This is one of an infinite variety of NON-words one might be asked to type when attempting to submit something to a yahoo group or in this case, a comment to another person's blog.

Let's see. It certainly is not a word. Maybe it stands for something, an acronym?


Greasy lollipops never jerk rigidly into xray delicacies.

There. I've made meaning out of nonsense. Sort of.

Another great resource

I have initiated a new adventure. In April I will be visiting a woman professional who provides Equine Facilitated Psychotherapy (EFP) in her community. From her site:


Equine Facilitated Psychotherapy: The mission of this site, Equine Facilitated Psychotherapy by Susan M. Taylor, is to provide information and resources to psychotherapists and counselors who are interested in embarking upon the work of Equine Facilitated Psychotherapy. Differing opinions, styles, theories and techniques will be included along with information on how to access organizations and people already doing the work.


I'm looking forward to learning from her. She has told me that when I arrive for my visit, she and her staff will treat me as if I'm a new client, and proceed from there. Perfect for my learning style! I learn by doing. I later will offer to others what I've gained from my experience as the learner. More than that I don't know!

I've been researching on the web, both for what I'm offering where I work, and also for developing a private practice using EFP. Currently when I teach horsemanship, my focus always includes the relationship between the human student and the horse. Horsemanship is totally dependent on the relationship. The quality of horsemanship that is possible depends on the quality of relationship one aspires to. Improving what we offer in relationship can be a demanding endeavor as it means looking within and letting go of what doesn't work in order for there to be real space for the new ideals to blossom.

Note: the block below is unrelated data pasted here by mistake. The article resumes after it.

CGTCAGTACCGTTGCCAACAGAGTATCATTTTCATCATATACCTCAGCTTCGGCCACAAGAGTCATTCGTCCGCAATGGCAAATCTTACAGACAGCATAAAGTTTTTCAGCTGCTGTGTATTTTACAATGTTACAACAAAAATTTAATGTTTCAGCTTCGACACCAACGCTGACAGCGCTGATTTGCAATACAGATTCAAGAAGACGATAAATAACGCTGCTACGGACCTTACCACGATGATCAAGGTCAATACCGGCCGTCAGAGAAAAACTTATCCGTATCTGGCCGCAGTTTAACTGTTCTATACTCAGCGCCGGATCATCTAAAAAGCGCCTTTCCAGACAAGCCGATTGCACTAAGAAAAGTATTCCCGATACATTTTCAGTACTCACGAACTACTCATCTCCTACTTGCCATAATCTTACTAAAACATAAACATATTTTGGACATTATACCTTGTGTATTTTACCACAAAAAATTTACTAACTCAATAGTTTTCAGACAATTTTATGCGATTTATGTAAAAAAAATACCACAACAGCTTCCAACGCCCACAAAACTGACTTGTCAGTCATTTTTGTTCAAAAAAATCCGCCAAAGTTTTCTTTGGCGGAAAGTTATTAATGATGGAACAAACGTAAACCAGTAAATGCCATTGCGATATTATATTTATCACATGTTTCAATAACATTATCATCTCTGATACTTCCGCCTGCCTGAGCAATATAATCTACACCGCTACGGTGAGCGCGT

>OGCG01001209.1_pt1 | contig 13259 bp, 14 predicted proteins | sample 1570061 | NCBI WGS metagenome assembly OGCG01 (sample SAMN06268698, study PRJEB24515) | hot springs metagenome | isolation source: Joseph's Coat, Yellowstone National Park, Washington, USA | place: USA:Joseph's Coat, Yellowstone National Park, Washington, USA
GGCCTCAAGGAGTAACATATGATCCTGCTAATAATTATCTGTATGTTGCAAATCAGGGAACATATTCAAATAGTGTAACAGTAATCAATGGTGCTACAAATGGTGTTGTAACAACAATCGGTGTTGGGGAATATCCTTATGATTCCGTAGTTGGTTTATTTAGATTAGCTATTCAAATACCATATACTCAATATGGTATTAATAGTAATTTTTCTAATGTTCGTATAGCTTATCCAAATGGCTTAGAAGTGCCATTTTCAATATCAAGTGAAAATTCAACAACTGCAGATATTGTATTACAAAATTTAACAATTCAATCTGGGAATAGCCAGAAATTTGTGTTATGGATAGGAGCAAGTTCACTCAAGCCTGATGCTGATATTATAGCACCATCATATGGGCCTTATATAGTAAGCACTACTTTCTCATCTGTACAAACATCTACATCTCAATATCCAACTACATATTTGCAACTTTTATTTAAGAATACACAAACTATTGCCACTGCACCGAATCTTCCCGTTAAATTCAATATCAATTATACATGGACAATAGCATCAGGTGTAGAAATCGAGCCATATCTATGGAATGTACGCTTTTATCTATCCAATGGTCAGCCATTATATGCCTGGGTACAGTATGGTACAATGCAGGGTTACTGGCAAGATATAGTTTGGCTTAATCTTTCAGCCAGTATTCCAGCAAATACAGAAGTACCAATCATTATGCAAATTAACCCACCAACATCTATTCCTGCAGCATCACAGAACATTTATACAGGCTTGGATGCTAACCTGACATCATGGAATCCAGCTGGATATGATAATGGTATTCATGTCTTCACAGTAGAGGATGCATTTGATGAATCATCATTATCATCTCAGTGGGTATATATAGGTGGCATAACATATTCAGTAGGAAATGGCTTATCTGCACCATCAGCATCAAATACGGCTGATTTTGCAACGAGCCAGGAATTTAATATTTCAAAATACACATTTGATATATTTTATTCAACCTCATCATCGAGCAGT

OK, back to working on a brochure to advertise the mental health program where I work.

Thursday, March 30, 2006

Rusty. My teacher. The one who has prompted me to think, and think, and think some more about what is a horse, what matters to a horse, how does a horse understand, what does a person do to confuse a horse, to upset a horse, to calm a horse, to direct a horse, to gain a horse's trust, to elicit a horse's willingness to be together.

I can blame myself and take credit for all he has become over the years. We're at a new plateau now, one where he listens and responds with more readiness than before, with more attention and comfort in my presence.

We have a long complicated history. And our relationship keeps getting simpler and more fun.

I've been committed to keeping his 'horseness' fully intact. I've done a fairly good job. He certainly is lively and is comfortable showing his opinions. My task has been to accept his opinions AND be kind and skillful with directing his mind when I've wanted or needed to, like when he's haltered or tacked up or mounted. If he's doing his own thing in the herd, he's got freedom to act however he likes. When he's attached to me via tack or at times merely my intention, he's free to have his feelings without intrusiveness, and I've got a responsibility to engage his mind and involve him collaboratively in doing the things I want us to be doing together.